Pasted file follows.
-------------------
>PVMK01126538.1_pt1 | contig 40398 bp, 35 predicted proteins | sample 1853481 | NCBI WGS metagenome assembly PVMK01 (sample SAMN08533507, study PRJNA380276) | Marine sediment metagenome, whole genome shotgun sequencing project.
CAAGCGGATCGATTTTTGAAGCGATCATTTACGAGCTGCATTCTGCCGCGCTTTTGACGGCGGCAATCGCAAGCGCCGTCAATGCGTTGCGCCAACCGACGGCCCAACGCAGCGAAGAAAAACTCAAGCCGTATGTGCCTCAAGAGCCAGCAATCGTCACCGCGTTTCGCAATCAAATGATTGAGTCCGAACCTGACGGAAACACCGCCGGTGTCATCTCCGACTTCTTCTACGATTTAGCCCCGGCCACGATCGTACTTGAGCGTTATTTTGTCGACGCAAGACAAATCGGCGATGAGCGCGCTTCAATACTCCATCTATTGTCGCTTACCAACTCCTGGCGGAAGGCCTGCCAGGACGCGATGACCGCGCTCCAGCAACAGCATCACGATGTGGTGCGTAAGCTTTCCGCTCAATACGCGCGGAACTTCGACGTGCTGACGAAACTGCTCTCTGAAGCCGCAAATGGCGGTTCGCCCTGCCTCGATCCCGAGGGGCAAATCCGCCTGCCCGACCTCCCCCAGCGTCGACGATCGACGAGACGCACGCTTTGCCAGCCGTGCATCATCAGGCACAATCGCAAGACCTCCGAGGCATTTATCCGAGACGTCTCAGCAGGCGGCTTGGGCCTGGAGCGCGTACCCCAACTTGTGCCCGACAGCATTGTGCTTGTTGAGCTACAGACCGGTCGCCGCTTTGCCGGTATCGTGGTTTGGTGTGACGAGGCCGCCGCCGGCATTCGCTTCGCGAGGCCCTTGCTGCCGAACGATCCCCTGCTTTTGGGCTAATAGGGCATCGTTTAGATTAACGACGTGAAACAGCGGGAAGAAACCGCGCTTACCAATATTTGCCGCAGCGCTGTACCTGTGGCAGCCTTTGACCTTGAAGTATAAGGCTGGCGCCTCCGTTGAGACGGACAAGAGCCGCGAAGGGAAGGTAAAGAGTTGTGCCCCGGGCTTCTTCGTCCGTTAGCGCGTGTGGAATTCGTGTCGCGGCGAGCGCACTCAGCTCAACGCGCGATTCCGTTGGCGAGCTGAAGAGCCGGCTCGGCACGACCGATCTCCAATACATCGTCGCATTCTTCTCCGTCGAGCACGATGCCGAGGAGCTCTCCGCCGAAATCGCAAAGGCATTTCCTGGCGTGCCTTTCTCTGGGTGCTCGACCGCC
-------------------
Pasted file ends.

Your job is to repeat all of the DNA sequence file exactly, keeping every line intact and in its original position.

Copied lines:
>PVMK01126538.1_pt1 | contig 40398 bp, 35 predicted proteins | sample 1853481 | NCBI WGS metagenome assembly PVMK01 (sample SAMN08533507, study PRJNA380276) | Marine sediment metagenome, whole genome shotgun sequencing project.
CAAGCGGATCGATTTTTGAAGCGATCATTTACGAGCTGCATTCTGCCGCGCTTTTGACGGCGGCAATCGCAAGCGCCGTCAATGCGTTGCGCCAACCGACGGCCCAACGCAGCGAAGAAAAACTCAAGCCGTATGTGCCTCAAGAGCCAGCAATCGTCACCGCGTTTCGCAATCAAATGATTGAGTCCGAACCTGACGGAAACACCGCCGGTGTCATCTCCGACTTCTTCTACGATTTAGCCCCGGCCACGATCGTACTTGAGCGTTATTTTGTCGACGCAAGACAAATCGGCGATGAGCGCGCTTCAATACTCCATCTATTGTCGCTTACCAACTCCTGGCGGAAGGCCTGCCAGGACGCGATGACCGCGCTCCAGCAACAGCATCACGATGTGGTGCGTAAGCTTTCCGCTCAATACGCGCGGAACTTCGACGTGCTGACGAAACTGCTCTCTGAAGCCGCAAATGGCGGTTCGCCCTGCCTCGATCCCGAGGGGCAAATCCGCCTGCCCGACCTCCCCCAGCGTCGACGATCGACGAGACGCACGCTTTGCCAGCCGTGCATCATCAGGCACAATCGCAAGACCTCCGAGGCATTTATCCGAGACGTCTCAGCAGGCGGCTTGGGCCTGGAGCGCGTACCCCAACTTGTGCCCGACAGCATTGTGCTTGTTGAGCTACAGACCGGTCGCCGCTTTGCCGGTATCGTGGTTTGGTGTGACGAGGCCGCCGCCGGCATTCGCTTCGCGAGGCCCTTGCTGCCGAACGATCCCCTGCTTTTGGGCTAATAGGGCATCGTTTAGATTAACGACGTGAAACAGCGGGAAGAAACCGCGCTTACCAATATTTGCCGCAGCGCTGTACCTGTGGCAGCCTTTGACCTTGAAGTATAAGGCTGGCGCCTCCGTTGAGACGGACAAGAGCCGCGAAGGGAAGGTAAAGAGTTGTGCCCCGGGCTTCTTCGTCCGTTAGCGCGTGTGGAATTCGTGTCGCGGCGAGCGCACTCAGCTCAACGCGCGATTCCGTTGGCGAGCTGAAGAGCCGGCTCGGCACGACCGATCTCCAATACATCGTCGCATTCTTCTCCGTCGAGCACGATGCCGAGGAGCTCTCCGCCGAAATCGCAAAGGCATTTCCTGGCGTGCCTTTCTCTGGGTGCTCGACCGCC